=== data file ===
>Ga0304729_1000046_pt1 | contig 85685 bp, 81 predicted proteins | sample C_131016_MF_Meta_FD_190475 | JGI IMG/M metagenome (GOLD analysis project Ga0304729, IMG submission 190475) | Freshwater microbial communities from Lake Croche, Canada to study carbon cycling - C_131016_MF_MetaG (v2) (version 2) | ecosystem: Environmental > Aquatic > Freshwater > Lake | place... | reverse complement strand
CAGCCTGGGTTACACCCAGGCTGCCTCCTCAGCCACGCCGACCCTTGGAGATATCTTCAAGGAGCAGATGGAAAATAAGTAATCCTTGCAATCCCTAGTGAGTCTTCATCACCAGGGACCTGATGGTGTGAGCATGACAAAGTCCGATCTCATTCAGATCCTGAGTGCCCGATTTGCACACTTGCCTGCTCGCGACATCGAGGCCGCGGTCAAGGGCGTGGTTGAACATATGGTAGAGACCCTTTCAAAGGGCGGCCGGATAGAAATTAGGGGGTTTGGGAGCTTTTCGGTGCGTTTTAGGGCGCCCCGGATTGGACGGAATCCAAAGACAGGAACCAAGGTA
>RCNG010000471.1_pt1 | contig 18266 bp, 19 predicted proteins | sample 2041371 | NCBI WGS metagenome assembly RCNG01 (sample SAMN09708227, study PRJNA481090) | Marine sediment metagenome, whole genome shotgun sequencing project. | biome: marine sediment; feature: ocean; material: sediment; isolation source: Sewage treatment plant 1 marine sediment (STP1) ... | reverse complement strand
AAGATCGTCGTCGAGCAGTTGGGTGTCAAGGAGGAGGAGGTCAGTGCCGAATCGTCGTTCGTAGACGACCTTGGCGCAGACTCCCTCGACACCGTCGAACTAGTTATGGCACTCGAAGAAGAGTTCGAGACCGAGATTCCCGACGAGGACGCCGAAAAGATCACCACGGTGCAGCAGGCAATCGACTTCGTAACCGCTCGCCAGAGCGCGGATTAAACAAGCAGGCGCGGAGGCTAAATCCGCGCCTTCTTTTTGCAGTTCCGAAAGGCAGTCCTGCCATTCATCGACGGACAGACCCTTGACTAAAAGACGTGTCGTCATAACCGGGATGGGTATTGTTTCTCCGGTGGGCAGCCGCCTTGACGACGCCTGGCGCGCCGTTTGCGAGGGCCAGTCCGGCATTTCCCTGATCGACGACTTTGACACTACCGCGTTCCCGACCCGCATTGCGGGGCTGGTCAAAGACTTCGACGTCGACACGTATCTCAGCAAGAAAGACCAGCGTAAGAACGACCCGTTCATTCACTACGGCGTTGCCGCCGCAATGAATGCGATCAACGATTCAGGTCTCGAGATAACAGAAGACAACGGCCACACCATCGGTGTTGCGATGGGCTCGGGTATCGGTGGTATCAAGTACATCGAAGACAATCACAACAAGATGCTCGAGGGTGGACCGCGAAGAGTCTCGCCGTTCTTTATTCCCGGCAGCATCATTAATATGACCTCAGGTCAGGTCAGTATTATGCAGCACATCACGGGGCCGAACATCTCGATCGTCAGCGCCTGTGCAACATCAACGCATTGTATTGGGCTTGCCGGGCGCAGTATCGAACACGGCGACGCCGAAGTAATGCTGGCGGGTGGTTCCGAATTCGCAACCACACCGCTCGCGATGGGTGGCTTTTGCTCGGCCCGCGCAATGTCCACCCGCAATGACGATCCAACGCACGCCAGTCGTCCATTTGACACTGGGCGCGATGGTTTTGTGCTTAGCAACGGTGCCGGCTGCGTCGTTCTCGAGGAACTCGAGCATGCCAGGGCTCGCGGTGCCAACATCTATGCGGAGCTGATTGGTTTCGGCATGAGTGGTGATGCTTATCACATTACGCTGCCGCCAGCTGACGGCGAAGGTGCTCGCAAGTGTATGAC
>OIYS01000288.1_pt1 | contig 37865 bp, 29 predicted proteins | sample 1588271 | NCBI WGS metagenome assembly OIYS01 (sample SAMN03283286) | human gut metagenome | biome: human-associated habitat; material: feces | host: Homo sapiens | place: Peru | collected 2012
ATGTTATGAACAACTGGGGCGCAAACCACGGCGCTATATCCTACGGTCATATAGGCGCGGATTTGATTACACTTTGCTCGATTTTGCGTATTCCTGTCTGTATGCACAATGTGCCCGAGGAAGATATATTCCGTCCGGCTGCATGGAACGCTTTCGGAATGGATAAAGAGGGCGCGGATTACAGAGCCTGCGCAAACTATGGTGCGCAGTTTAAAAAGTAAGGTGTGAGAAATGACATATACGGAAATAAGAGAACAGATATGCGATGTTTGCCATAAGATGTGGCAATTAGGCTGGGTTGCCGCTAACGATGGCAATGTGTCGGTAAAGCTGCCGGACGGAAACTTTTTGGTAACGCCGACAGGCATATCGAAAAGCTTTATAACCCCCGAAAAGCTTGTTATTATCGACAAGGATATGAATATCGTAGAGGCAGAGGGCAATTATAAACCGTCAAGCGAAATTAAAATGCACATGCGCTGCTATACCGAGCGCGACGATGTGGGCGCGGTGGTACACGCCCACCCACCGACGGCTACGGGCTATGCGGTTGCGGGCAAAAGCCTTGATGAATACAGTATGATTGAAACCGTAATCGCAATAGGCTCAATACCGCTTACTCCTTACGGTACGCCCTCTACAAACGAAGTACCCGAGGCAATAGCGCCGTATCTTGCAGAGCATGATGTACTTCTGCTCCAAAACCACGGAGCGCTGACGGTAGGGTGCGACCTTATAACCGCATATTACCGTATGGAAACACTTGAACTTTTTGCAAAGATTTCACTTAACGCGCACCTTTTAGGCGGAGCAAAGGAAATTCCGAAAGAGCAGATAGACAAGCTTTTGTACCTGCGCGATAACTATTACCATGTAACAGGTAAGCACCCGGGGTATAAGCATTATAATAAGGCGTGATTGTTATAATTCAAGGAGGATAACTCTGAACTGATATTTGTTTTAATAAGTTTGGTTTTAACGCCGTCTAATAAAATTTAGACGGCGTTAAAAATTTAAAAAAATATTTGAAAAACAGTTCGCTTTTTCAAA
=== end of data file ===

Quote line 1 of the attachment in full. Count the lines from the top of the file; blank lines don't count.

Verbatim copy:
>Ga0304729_1000046_pt1 | contig 85685 bp, 81 predicted proteins | sample C_131016_MF_Meta_FD_190475 | JGI IMG/M metagenome (GOLD analysis project Ga0304729, IMG submission 190475) | Freshwater microbial communities from Lake Croche, Canada to study carbon cycling - C_131016_MF_MetaG (v2) (version 2) | ecosystem: Environmental > Aquatic > Freshwater > Lake | place... | reverse complement strand